The dependence of Latin American railway expansion on government resources, however, admits several alternative explanations. On the one hand, it could be rationalized in the context of ‘big push’ models, in which government intervention was required to overcome coordination failures and bring an economy from a low to a high-level equilibrium.  Given the high fixed costs, indivisible capital and the long time that had to pass until full potential traffic and profits were reached, investors in the new railways required some guarantee of return, in order to compensate for the perceived uncertainty as to whether export activities would take off and make the railway investment profitable (see, e.g. Summerhill, 2003, or Lewis, 1983). However, on the other hand, it would also be consistent with a ‘big grab’ explanation, in which government and investors’ money was necessary to pay for greasing the corrupted wheels of politics, and/or to channel rents to railway promoters with high market powers (see, e.g. Flandreau, 2016; Bulmer-Thomas, 1994; Lewis, 1983, or Connolly, 1997). And, finally, it could also stem from the redistributive effects of infrastructure, which could generate resistance and the need to compensate losers in exchange for their approval.

Shares of Buenos Aires and San Fernando Railway, 1860

 

The macro approach of our previous research, in which we tried to explain the size and growth of the whole railway network of each country, did not allow us to assess the relative importance of each of those alternative explanations. We could only show that the build-up of state capacity was a necessary condition for the extension of railways, despite their high potential social returns and a capital-abundant international economy. In this project, we aim at providing a microeconomic counterpart to our previous macro-analysis, which would allow disentangling to some extent the reasons for such need of government resources. In order to do this, instead of analysing the aggregate relationship between each country’s railway development and government revenues, we aim at searching evidence on the promotion of individual Latin American railways’ securities in the London market (the main origin of foreign investment) and at investigating the drivers of the success and failure of those individual promotions. The final objective of this project is to analyse the relative influence on the success of each promotion of those variables that would be more consistent with a “big push” model (such as, for instance, sound and safe regulation of investment in the country of destination), or those more related to a “big grab” story (such as the presence of certain types of intermediaries –e.g. engineering companies- in the promotion). To our knowledge, this will be the first systematic quantitative approach to the determinants of the failure or success of Latin American railway promotions in the international markets (a related research for US railways, although with different objectives, can be seen in Chambers et al., 2015).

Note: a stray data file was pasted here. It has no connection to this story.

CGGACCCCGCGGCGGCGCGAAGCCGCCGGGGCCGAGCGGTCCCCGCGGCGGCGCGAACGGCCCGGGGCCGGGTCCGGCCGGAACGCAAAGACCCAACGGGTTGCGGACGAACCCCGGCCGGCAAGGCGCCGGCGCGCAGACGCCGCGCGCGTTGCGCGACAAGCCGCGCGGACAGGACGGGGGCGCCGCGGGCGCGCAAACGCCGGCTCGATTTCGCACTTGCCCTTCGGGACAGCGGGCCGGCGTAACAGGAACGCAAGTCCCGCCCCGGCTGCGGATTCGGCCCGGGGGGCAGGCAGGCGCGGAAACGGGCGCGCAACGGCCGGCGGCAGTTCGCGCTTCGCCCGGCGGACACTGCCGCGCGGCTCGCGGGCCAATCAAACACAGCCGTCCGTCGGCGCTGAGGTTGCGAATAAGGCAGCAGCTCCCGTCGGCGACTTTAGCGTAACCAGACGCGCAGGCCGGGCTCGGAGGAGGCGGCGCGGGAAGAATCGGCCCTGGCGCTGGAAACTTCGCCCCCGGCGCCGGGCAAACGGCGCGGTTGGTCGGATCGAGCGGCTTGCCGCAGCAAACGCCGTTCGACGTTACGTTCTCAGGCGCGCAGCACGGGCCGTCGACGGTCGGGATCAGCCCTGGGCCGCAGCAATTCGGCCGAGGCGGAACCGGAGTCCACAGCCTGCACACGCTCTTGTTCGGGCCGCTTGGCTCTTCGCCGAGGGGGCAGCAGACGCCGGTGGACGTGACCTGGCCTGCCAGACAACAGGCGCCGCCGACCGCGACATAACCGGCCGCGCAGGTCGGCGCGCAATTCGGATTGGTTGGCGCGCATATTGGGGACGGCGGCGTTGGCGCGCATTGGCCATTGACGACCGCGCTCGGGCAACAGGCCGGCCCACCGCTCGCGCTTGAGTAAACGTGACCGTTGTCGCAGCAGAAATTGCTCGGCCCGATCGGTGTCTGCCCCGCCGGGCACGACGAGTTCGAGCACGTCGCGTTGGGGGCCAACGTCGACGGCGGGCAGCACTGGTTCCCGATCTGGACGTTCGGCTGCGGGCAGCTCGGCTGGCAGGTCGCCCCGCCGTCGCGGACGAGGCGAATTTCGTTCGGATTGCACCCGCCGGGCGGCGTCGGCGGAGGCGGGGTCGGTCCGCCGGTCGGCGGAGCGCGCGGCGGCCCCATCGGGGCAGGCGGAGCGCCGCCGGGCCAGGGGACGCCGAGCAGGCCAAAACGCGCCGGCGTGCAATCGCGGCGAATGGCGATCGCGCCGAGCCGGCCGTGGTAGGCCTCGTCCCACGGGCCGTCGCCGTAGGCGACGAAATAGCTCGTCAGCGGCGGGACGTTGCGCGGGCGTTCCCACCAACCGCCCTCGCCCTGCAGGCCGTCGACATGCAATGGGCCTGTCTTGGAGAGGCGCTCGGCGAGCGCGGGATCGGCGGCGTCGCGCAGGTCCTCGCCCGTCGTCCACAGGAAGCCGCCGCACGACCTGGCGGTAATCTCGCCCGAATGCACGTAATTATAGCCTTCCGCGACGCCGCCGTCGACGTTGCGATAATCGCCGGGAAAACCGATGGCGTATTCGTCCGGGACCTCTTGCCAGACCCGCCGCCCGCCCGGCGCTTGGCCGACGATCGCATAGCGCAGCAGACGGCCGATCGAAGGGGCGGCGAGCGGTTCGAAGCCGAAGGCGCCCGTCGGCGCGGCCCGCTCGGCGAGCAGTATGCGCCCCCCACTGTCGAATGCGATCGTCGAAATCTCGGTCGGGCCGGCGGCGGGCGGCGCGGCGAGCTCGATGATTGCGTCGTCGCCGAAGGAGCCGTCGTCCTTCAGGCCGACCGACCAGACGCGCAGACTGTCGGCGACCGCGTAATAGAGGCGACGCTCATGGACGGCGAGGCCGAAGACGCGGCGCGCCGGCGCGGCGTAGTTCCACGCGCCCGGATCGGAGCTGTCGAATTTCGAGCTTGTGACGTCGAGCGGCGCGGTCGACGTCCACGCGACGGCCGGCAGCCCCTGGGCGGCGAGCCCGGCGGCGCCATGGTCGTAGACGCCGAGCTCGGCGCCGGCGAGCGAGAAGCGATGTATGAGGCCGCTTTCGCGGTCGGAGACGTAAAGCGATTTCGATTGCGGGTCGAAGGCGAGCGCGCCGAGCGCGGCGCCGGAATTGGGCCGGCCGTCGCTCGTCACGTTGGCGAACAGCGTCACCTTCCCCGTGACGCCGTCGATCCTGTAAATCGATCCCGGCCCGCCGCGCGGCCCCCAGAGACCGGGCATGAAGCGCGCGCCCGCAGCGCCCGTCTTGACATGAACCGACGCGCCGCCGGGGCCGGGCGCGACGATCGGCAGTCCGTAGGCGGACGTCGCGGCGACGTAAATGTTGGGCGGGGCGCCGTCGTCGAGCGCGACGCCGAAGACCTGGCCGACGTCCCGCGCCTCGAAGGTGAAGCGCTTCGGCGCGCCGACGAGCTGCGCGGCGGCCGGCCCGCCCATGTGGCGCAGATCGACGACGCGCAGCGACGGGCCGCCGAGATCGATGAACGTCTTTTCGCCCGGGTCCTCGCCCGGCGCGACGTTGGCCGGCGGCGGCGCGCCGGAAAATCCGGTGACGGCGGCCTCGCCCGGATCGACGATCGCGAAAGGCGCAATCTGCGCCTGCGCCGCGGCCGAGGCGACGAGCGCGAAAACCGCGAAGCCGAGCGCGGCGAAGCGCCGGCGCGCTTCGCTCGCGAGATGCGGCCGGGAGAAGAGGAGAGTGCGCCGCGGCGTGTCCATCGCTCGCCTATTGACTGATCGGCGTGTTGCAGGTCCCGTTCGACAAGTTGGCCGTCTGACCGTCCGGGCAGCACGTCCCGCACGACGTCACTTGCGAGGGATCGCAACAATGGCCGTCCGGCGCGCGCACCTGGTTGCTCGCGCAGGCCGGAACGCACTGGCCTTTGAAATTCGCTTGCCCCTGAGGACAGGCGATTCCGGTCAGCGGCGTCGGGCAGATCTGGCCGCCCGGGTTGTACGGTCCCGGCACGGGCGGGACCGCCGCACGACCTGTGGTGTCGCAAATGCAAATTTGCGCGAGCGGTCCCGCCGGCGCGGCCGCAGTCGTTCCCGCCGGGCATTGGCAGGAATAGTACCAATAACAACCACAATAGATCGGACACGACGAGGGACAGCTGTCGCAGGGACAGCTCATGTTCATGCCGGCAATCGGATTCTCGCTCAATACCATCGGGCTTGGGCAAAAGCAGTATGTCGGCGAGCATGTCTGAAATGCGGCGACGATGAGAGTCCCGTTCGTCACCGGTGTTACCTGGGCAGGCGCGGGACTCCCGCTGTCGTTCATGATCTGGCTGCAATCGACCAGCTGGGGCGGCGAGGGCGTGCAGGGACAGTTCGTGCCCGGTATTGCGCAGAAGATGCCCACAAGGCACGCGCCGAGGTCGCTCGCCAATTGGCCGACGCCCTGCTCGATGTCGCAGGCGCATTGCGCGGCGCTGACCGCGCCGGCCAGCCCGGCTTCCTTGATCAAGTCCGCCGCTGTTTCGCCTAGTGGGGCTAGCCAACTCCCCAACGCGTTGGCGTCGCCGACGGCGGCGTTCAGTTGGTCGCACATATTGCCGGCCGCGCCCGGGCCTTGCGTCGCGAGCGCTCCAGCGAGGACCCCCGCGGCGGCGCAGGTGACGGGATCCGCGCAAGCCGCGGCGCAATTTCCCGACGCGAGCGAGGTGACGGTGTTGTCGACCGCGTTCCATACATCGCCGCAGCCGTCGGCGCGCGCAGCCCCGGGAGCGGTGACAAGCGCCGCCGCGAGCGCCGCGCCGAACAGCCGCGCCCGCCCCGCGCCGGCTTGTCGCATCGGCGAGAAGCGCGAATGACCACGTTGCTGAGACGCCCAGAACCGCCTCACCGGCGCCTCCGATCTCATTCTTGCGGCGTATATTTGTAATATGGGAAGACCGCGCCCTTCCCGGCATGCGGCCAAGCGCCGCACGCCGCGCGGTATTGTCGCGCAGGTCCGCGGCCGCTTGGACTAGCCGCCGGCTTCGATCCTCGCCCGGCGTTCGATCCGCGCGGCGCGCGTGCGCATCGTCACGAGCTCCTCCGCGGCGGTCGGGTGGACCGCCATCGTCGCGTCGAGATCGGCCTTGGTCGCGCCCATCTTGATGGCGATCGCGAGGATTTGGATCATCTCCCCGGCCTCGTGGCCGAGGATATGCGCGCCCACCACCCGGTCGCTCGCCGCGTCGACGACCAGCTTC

Arauco Company, annual report (1902)

 

With this research we hope to make several contributions. First, our results will be potentially relevant for a better understanding of Latin American development during the first globalisation. By providing explanations for the success of failures of the different individual railway projects in international capital markets, we hope to throw additional light on the reasons why some countries could not benefit from a sufficient infrastructure and remained relatively underdeveloped during the period, while in others railway construction was massive and rates of economic growth remained high. More broadly speaking, the conclusions of this research may be of interest for debates on the determinants of infrastructure investment in developing countries. And, finally, we aim at contributing to the knowledge on the expansion of international capital markets in the late 19th century and the reasons that allowed certain overseas investment initiatives to obtain funding in London, whereas others, which ex post might have comparable profitability prospects, were excluded from this source of capital. In this way, we hope to provide evidence on the determinants of efficiency of capital markets in funding of developing countries’ investment projects.

MAIN OBJECTIVES

  • To compile micro-level evidence on the promotion of Latin American railway securities in the London market before 1914.
  • To investigate the main drivers of the success or failure of those promotions.

 

MAIN INFORMATION SOURCES

The project is based on a process of exhaustive data collection on Latin American railway promotions in London. The main sources of information on the characteristics of each company and promotion are the following (most of them available at Guildhall Library, London):

  1. Burdett’s Official Intelligence (1882-1898) and Stock Exchange Official Intelligence (1899-1914). Yearly volumes with exhaustive information on the companies listed in the London Stock Exchange.
  2. Companies’ prospectuses of every individual promotion.
  3. London Stock Exchange application files of every individual promotion.
  4. Companies’ annual reports.
  5. London Stock Exchange’s report books.
  6. The minutes of the London Stock Exchange General Purposes Committee.

In addition, information about the evolution of the market prices of each promotion are obtained from the following sources:

  1. The daily price lists of the London Stock Exchange (Course of the Exchange, London Daily Stock and Share List and Stock Exchange Daily Official List).